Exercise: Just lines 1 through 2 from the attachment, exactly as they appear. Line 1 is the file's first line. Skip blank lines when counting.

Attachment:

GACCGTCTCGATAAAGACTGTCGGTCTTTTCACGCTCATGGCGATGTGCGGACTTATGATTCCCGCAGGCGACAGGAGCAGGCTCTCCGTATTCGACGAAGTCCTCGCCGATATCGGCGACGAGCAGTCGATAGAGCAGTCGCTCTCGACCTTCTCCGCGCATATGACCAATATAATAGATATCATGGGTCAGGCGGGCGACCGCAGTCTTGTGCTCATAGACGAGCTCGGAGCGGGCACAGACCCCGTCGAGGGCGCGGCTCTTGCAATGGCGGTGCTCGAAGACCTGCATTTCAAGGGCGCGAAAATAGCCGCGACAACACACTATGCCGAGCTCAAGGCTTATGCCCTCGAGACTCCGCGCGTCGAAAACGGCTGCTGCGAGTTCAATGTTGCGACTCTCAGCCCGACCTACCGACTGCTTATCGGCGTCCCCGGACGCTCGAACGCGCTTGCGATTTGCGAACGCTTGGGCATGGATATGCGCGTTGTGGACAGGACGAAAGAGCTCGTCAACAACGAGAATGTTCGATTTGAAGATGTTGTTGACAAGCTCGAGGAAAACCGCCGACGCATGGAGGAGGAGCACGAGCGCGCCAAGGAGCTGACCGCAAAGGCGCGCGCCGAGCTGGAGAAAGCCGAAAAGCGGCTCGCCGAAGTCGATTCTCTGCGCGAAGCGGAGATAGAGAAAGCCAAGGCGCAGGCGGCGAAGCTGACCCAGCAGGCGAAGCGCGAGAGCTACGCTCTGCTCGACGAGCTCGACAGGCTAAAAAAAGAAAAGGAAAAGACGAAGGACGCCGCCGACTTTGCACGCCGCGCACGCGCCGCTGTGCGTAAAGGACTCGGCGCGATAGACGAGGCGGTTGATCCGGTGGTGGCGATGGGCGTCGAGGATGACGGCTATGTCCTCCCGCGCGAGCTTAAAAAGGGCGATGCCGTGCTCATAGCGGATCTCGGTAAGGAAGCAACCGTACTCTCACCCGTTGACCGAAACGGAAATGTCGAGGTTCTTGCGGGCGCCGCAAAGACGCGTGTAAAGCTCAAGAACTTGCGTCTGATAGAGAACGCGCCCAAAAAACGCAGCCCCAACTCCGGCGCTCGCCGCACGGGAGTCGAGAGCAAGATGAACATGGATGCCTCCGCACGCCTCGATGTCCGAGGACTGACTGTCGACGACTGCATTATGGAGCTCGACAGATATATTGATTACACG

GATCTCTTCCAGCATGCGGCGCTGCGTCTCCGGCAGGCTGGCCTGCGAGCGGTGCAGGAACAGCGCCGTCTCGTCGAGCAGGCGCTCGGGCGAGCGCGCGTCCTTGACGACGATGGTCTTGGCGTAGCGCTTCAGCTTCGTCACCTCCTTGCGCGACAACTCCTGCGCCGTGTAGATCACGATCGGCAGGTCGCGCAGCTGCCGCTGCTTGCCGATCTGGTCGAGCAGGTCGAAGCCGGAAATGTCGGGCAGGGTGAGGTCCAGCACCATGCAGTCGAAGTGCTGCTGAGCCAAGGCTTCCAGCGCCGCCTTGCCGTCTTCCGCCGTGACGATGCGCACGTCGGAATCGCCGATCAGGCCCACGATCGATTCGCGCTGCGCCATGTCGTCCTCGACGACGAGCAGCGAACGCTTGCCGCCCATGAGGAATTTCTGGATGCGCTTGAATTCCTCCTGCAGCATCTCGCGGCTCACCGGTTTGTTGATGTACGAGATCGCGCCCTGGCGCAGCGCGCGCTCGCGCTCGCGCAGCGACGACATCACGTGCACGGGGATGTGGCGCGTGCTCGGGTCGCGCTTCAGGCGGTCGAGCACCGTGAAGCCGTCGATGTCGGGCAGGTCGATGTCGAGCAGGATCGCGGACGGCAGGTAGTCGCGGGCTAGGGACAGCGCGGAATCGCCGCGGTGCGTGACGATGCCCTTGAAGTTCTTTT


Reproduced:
GACCGTCTCGATAAAGACTGTCGGTCTTTTCACGCTCATGGCGATGTGCGGACTTATGATTCCCGCAGGCGACAGGAGCAGGCTCTCCGTATTCGACGAAGTCCTCGCCGATATCGGCGACGAGCAGTCGATAGAGCAGTCGCTCTCGACCTTCTCCGCGCATATGACCAATATAATAGATATCATGGGTCAGGCGGGCGACCGCAGTCTTGTGCTCATAGACGAGCTCGGAGCGGGCACAGACCCCGTCGAGGGCGCGGCTCTTGCAATGGCGGTGCTCGAAGACCTGCATTTCAAGGGCGCGAAAATAGCCGCGACAACACACTATGCCGAGCTCAAGGCTTATGCCCTCGAGACTCCGCGCGTCGAAAACGGCTGCTGCGAGTTCAATGTTGCGACTCTCAGCCCGACCTACCGACTGCTTATCGGCGTCCCCGGACGCTCGAACGCGCTTGCGATTTGCGAACGCTTGGGCATGGATATGCGCGTTGTGGACAGGACGAAAGAGCTCGTCAACAACGAGAATGTTCGATTTGAAGATGTTGTTGACAAGCTCGAGGAAAACCGCCGACGCATGGAGGAGGAGCACGAGCGCGCCAAGGAGCTGACCGCAAAGGCGCGCGCCGAGCTGGAGAAAGCCGAAAAGCGGCTCGCCGAAGTCGATTCTCTGCGCGAAGCGGAGATAGAGAAAGCCAAGGCGCAGGCGGCGAAGCTGACCCAGCAGGCGAAGCGCGAGAGCTACGCTCTGCTCGACGAGCTCGACAGGCTAAAAAAAGAAAAGGAAAAGACGAAGGACGCCGCCGACTTTGCACGCCGCGCACGCGCCGCTGTGCGTAAAGGACTCGGCGCGATAGACGAGGCGGTTGATCCGGTGGTGGCGATGGGCGTCGAGGATGACGGCTATGTCCTCCCGCGCGAGCTTAAAAAGGGCGATGCCGTGCTCATAGCGGATCTCGGTAAGGAAGCAACCGTACTCTCACCCGTTGACCGAAACGGAAATGTCGAGGTTCTTGCGGGCGCCGCAAAGACGCGTGTAAAGCTCAAGAACTTGCGTCTGATAGAGAACGCGCCCAAAAAACGCAGCCCCAACTCCGGCGCTCGCCGCACGGGAGTCGAGAGCAAGATGAACATGGATGCCTCCGCACGCCTCGATGTCCGAGGACTGACTGTCGACGACTGCATTATGGAGCTCGACAGATATATTGATTACACG

GATCTCTTCCAGCATGCGGCGCTGCGTCTCCGGCAGGCTGGCCTGCGAGCGGTGCAGGAACAGCGCCGTCTCGTCGAGCAGGCGCTCGGGCGAGCGCGCGTCCTTGACGACGATGGTCTTGGCGTAGCGCTTCAGCTTCGTCACCTCCTTGCGCGACAACTCCTGCGCCGTGTAGATCACGATCGGCAGGTCGCGCAGCTGCCGCTGCTTGCCGATCTGGTCGAGCAGGTCGAAGCCGGAAATGTCGGGCAGGGTGAGGTCCAGCACCATGCAGTCGAAGTGCTGCTGAGCCAAGGCTTCCAGCGCCGCCTTGCCGTCTTCCGCCGTGACGATGCGCACGTCGGAATCGCCGATCAGGCCCACGATCGATTCGCGCTGCGCCATGTCGTCCTCGACGACGAGCAGCGAACGCTTGCCGCCCATGAGGAATTTCTGGATGCGCTTGAATTCCTCCTGCAGCATCTCGCGGCTCACCGGTTTGTTGATGTACGAGATCGCGCCCTGGCGCAGCGCGCGCTCGCGCTCGCGCAGCGACGACATCACGTGCACGGGGATGTGGCGCGTGCTCGGGTCGCGCTTCAGGCGGTCGAGCACCGTGAAGCCGTCGATGTCGGGCAGGTCGATGTCGAGCAGGATCGCGGACGGCAGGTAGTCGCGGGCTAGGGACAGCGCGGAATCGCCGCGGTGCGTGACGATGCCCTTGAAGTTCTTTT